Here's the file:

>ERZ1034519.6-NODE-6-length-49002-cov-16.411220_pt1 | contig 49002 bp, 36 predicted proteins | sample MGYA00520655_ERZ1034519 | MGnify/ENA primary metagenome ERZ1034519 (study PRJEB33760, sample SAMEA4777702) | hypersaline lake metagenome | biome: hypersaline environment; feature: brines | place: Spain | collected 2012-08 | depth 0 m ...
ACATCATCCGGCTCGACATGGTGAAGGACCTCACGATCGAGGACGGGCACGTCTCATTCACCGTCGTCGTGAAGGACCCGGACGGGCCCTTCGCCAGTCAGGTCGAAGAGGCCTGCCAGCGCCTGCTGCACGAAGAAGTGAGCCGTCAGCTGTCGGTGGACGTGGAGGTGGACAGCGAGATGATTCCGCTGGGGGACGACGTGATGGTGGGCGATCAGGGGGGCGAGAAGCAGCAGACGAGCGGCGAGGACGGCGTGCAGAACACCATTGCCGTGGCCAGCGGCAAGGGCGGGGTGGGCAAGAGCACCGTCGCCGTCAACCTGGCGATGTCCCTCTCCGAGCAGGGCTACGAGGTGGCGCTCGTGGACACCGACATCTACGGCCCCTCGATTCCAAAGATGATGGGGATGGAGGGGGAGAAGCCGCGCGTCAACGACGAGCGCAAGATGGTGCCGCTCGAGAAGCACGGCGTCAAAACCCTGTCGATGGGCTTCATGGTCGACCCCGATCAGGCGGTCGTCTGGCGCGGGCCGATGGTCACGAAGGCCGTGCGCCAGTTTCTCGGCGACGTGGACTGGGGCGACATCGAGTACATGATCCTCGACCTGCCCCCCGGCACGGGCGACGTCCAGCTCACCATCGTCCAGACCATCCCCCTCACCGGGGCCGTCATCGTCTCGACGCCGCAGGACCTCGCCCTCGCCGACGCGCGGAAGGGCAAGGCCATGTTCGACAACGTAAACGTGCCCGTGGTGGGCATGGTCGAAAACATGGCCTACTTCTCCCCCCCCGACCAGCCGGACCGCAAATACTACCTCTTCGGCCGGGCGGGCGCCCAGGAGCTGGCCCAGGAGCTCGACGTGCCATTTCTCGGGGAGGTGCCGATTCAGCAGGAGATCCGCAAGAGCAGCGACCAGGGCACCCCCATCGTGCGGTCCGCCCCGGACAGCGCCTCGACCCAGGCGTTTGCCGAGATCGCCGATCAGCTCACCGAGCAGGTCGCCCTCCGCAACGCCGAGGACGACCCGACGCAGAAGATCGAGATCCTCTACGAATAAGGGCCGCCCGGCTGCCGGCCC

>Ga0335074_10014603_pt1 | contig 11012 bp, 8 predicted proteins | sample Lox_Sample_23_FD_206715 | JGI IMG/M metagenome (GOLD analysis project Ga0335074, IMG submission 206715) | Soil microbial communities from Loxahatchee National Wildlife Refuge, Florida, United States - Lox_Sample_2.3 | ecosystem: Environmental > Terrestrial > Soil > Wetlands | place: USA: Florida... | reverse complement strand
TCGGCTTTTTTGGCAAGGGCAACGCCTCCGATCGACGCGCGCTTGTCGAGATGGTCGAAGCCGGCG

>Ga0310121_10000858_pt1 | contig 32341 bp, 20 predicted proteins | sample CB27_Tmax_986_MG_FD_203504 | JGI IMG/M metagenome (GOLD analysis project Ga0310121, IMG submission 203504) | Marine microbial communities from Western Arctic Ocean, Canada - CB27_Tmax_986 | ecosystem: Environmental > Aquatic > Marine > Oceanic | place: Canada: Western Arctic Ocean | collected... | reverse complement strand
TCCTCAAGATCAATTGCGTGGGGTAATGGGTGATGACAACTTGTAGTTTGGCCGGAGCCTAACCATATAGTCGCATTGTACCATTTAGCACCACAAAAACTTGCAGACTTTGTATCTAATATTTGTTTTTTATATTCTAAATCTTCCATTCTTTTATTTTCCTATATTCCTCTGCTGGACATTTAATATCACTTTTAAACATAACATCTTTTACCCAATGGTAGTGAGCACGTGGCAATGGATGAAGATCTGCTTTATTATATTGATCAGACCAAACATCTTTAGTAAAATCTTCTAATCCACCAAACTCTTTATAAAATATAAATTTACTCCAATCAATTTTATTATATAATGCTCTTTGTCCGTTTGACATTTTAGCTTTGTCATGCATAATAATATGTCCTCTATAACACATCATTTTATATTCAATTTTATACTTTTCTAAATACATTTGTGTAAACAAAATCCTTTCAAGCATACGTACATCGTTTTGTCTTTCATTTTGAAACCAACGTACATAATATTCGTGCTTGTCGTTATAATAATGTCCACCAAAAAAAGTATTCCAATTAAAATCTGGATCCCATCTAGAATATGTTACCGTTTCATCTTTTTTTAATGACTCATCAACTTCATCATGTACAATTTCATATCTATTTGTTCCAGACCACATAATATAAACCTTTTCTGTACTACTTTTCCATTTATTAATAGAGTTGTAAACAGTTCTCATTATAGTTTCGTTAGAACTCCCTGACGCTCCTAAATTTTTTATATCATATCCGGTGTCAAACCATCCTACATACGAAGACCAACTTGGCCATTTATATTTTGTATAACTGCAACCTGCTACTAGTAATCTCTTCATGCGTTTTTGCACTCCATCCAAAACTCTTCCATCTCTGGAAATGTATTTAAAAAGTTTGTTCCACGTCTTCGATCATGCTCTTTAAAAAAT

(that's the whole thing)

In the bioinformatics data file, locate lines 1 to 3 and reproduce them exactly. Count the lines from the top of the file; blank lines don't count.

>ERZ1034519.6-NODE-6-length-49002-cov-16.411220_pt1 | contig 49002 bp, 36 predicted proteins | sample MGYA00520655_ERZ1034519 | MGnify/ENA primary metagenome ERZ1034519 (study PRJEB33760, sample SAMEA4777702) | hypersaline lake metagenome | biome: hypersaline environment; feature: brines | place: Spain | collected 2012-08 | depth 0 m ...
ACATCATCCGGCTCGACATGGTGAAGGACCTCACGATCGAGGACGGGCACGTCTCATTCACCGTCGTCGTGAAGGACCCGGACGGGCCCTTCGCCAGTCAGGTCGAAGAGGCCTGCCAGCGCCTGCTGCACGAAGAAGTGAGCCGTCAGCTGTCGGTGGACGTGGAGGTGGACAGCGAGATGATTCCGCTGGGGGACGACGTGATGGTGGGCGATCAGGGGGGCGAGAAGCAGCAGACGAGCGGCGAGGACGGCGTGCAGAACACCATTGCCGTGGCCAGCGGCAAGGGCGGGGTGGGCAAGAGCACCGTCGCCGTCAACCTGGCGATGTCCCTCTCCGAGCAGGGCTACGAGGTGGCGCTCGTGGACACCGACATCTACGGCCCCTCGATTCCAAAGATGATGGGGATGGAGGGGGAGAAGCCGCGCGTCAACGACGAGCGCAAGATGGTGCCGCTCGAGAAGCACGGCGTCAAAACCCTGTCGATGGGCTTCATGGTCGACCCCGATCAGGCGGTCGTCTGGCGCGGGCCGATGGTCACGAAGGCCGTGCGCCAGTTTCTCGGCGACGTGGACTGGGGCGACATCGAGTACATGATCCTCGACCTGCCCCCCGGCACGGGCGACGTCCAGCTCACCATCGTCCAGACCATCCCCCTCACCGGGGCCGTCATCGTCTCGACGCCGCAGGACCTCGCCCTCGCCGACGCGCGGAAGGGCAAGGCCATGTTCGACAACGTAAACGTGCCCGTGGTGGGCATGGTCGAAAACATGGCCTACTTCTCCCCCCCCGACCAGCCGGACCGCAAATACTACCTCTTCGGCCGGGCGGGCGCCCAGGAGCTGGCCCAGGAGCTCGACGTGCCATTTCTCGGGGAGGTGCCGATTCAGCAGGAGATCCGCAAGAGCAGCGACCAGGGCACCCCCATCGTGCGGTCCGCCCCGGACAGCGCCTCGACCCAGGCGTTTGCCGAGATCGCCGATCAGCTCACCGAGCAGGTCGCCCTCCGCAACGCCGAGGACGACCCGACGCAGAAGATCGAGATCCTCTACGAATAAGGGCCGCCCGGCTGCCGGCCC

>Ga0335074_10014603_pt1 | contig 11012 bp, 8 predicted proteins | sample Lox_Sample_23_FD_206715 | JGI IMG/M metagenome (GOLD analysis project Ga0335074, IMG submission 206715) | Soil microbial communities from Loxahatchee National Wildlife Refuge, Florida, United States - Lox_Sample_2.3 | ecosystem: Environmental > Terrestrial > Soil > Wetlands | place: USA: Florida... | reverse complement strand